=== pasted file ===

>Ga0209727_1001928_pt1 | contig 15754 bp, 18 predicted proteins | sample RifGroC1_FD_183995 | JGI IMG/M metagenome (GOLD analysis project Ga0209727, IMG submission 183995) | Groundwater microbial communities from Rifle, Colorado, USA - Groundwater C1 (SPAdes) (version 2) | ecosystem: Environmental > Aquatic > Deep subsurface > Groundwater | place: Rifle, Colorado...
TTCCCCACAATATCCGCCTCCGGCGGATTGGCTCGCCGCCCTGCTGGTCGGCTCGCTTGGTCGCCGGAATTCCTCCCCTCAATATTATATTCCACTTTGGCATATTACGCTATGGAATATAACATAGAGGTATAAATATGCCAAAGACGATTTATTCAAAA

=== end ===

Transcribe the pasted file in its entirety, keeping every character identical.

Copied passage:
>Ga0209727_1001928_pt1 | contig 15754 bp, 18 predicted proteins | sample RifGroC1_FD_183995 | JGI IMG/M metagenome (GOLD analysis project Ga0209727, IMG submission 183995) | Groundwater microbial communities from Rifle, Colorado, USA - Groundwater C1 (SPAdes) (version 2) | ecosystem: Environmental > Aquatic > Deep subsurface > Groundwater | place: Rifle, Colorado...
TTCCCCACAATATCCGCCTCCGGCGGATTGGCTCGCCGCCCTGCTGGTCGGCTCGCTTGGTCGCCGGAATTCCTCCCCTCAATATTATATTCCACTTTGGCATATTACGCTATGGAATATAACATAGAGGTATAAATATGCCAAAGACGATTTATTCAAAA